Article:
Other guys gawk. Some hoot. And when that 5-foot-10-inch blonde unzips her denim one-piece, for some of them time probably stops altogether. Not for Olly. For Olly, the passage of time must remain rhythmic, a continuous four beats per measure. Olly does what he always does: his job. He cues the lyrics to the next song before her dress hits the floor.
It's a Friday night, and Olly (who asks that his real first name not be printed) is the head karaoke jockey at the Red Balloon in Lenexa. He is the man in charge of the bad-song, worse-singer atmosphere. As master of ceremonies, he also sings, dances, jokes and drinks if it means keeping the crowd happy.
Time is moving fast now: Men race for the stage, women tumble backward, the guy with the backward ball cap pushes between flannel-swathed shoulders, plowing toward the naked woman like a bull on red.
They stop at the stage. Maybe another night. Maybe if it were one of the other KJs between them and that woman. Speakers blast Eve's "Let Me Blow Ya Mind" as Olly stands firm between the dancer and a four-stack of mixers and equalizers and CD loaders filled with 900 discs. He weighs about 250 pounds, and he's seen it all before.
The rule is unspoken: No one gropes the stripper.
Local karaoke-music dealers say that the popularity of sing-along TV game shows like American Idol have brought new fans to the already booming subculture. National Karaoke Week (sponsored by the American Karaoke Guild) begins April 21. Capitalizing on the fervor, a Topeka radio station will sponsor a traveling, ten-bar karaoke competition, whose finalists will compete June 26 in front of country singers Phil Vasser and Joe Nichols at Country Stampede in Manhattan, Kansas.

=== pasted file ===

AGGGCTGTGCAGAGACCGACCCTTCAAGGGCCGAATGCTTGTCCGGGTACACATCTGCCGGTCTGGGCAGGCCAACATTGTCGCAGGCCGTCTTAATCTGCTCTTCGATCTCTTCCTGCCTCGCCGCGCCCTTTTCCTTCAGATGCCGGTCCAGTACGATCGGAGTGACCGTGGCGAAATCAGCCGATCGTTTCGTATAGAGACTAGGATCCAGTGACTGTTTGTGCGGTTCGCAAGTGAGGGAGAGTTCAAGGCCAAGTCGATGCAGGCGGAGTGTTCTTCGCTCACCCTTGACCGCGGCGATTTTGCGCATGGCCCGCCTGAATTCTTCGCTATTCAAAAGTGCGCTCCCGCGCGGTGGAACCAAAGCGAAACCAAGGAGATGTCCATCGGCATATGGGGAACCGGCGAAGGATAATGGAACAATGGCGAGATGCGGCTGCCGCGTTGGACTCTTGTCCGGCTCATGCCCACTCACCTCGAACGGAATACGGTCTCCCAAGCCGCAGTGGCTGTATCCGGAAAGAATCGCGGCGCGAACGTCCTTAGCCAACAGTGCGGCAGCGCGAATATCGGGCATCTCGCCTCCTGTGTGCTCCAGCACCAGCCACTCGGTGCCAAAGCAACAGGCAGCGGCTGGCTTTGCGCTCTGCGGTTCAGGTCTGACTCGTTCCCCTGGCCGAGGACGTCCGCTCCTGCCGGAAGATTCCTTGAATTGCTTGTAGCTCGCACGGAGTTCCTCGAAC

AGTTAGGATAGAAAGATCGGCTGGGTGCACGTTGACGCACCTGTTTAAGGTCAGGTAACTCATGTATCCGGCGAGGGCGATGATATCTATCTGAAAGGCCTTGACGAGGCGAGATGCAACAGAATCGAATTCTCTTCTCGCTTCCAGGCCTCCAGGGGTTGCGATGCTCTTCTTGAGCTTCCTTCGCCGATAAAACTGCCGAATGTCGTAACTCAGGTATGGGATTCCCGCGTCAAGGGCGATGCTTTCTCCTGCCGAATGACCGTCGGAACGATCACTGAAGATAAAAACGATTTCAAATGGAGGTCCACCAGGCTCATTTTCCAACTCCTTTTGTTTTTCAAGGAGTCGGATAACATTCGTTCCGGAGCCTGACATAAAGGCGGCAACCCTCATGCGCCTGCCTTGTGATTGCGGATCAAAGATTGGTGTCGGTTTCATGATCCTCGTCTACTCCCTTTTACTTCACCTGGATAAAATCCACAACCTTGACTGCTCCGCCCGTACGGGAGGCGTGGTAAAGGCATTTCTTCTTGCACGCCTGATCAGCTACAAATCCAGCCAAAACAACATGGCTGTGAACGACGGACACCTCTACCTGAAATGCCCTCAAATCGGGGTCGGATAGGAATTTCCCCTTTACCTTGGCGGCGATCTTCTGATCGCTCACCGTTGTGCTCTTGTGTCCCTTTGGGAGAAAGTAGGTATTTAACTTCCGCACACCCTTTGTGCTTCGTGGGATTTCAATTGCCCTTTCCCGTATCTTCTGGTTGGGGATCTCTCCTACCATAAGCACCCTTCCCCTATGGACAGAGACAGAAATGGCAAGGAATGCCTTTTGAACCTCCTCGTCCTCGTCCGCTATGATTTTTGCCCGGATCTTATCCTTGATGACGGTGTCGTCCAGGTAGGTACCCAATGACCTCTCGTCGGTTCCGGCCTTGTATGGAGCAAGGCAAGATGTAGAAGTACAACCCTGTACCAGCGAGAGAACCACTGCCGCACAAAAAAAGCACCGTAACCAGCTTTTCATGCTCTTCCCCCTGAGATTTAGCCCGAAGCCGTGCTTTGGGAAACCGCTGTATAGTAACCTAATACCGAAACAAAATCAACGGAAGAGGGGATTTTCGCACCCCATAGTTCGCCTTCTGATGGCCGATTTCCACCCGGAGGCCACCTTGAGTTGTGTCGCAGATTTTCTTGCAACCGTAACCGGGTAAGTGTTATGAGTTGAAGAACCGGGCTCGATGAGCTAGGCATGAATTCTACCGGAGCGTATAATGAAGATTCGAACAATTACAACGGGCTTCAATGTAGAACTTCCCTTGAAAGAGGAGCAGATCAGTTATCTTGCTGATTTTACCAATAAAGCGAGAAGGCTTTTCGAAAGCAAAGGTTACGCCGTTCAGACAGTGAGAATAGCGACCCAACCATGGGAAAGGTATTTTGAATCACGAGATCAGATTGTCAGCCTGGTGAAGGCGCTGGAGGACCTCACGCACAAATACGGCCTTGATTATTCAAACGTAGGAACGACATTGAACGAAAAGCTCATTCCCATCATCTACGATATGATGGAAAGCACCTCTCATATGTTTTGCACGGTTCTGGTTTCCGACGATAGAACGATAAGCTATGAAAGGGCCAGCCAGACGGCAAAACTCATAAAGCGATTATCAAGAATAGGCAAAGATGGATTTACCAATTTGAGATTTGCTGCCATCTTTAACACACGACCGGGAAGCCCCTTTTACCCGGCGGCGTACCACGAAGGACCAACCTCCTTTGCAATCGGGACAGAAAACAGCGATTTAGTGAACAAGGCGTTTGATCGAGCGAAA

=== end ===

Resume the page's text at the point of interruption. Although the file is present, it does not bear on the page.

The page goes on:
None of the Red Balloon KJs will be at the competition. They don't even know it exists. After fourteen years in the business, they don't need bright lights, sequined competitors or statewide recognition.
The stage is open seven days a week. On weekends, Olly accommodates more than 100 acts a night. The bar burns through at least six microphones a month; excited singers rip them to shreds.
"There's a whole batch of new people lately, kind of more yuppyish," Olly says. "For the longest time it was just guys like me, a bunch of headbangers. Before that, rednecks. I don't know what you'd call it now."